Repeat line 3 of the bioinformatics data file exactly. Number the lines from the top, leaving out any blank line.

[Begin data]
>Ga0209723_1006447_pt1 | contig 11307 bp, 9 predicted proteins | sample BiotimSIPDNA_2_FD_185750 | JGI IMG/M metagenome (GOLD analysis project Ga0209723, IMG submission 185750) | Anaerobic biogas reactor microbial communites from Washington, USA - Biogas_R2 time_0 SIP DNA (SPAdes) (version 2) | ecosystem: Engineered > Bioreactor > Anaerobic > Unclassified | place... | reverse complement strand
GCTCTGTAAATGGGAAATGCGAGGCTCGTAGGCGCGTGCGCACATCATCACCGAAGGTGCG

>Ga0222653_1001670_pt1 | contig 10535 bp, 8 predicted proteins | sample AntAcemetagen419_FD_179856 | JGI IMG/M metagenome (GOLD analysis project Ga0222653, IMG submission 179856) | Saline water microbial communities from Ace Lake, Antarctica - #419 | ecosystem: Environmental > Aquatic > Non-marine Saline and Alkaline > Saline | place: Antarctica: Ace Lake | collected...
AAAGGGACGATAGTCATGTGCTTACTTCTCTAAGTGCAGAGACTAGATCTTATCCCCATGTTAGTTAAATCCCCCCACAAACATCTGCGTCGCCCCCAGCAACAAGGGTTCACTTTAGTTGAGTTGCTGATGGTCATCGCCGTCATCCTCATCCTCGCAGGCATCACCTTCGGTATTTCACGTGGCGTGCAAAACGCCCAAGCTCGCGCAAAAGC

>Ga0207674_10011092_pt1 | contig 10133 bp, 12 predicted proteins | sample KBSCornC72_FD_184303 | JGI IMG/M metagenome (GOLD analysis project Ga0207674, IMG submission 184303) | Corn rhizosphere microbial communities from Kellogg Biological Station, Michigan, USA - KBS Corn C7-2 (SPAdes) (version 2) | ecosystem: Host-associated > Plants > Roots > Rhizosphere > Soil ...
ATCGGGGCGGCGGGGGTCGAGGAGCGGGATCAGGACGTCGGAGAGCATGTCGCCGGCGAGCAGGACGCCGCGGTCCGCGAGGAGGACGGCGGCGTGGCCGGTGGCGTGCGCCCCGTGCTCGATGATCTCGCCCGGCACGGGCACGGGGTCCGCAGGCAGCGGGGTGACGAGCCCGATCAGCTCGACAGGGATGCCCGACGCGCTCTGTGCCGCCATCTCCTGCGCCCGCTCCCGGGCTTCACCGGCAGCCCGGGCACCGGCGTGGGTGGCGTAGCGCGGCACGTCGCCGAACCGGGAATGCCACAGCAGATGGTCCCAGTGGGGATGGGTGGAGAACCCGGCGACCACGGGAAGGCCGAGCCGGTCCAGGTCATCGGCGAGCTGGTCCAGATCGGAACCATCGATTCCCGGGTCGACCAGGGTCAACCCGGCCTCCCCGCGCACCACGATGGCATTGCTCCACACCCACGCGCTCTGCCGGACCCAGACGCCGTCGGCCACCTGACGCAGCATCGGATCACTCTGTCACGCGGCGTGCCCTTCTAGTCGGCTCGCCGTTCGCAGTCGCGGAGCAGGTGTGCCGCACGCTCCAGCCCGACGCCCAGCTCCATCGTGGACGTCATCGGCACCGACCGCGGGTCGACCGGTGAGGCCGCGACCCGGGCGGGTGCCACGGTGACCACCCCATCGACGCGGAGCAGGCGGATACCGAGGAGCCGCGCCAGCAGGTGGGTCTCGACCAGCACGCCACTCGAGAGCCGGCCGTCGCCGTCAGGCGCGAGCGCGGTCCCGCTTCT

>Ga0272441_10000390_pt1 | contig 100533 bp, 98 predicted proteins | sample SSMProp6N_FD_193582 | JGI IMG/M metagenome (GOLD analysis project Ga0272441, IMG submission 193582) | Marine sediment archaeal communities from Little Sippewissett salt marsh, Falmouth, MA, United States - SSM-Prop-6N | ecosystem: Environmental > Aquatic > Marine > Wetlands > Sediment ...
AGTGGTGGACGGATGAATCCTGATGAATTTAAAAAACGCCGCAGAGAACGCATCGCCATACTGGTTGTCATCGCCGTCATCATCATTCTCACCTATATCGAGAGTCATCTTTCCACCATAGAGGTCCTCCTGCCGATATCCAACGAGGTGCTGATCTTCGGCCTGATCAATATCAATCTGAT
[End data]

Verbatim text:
>Ga0222653_1001670_pt1 | contig 10535 bp, 8 predicted proteins | sample AntAcemetagen419_FD_179856 | JGI IMG/M metagenome (GOLD analysis project Ga0222653, IMG submission 179856) | Saline water microbial communities from Ace Lake, Antarctica - #419 | ecosystem: Environmental > Aquatic > Non-marine Saline and Alkaline > Saline | place: Antarctica: Ace Lake | collected...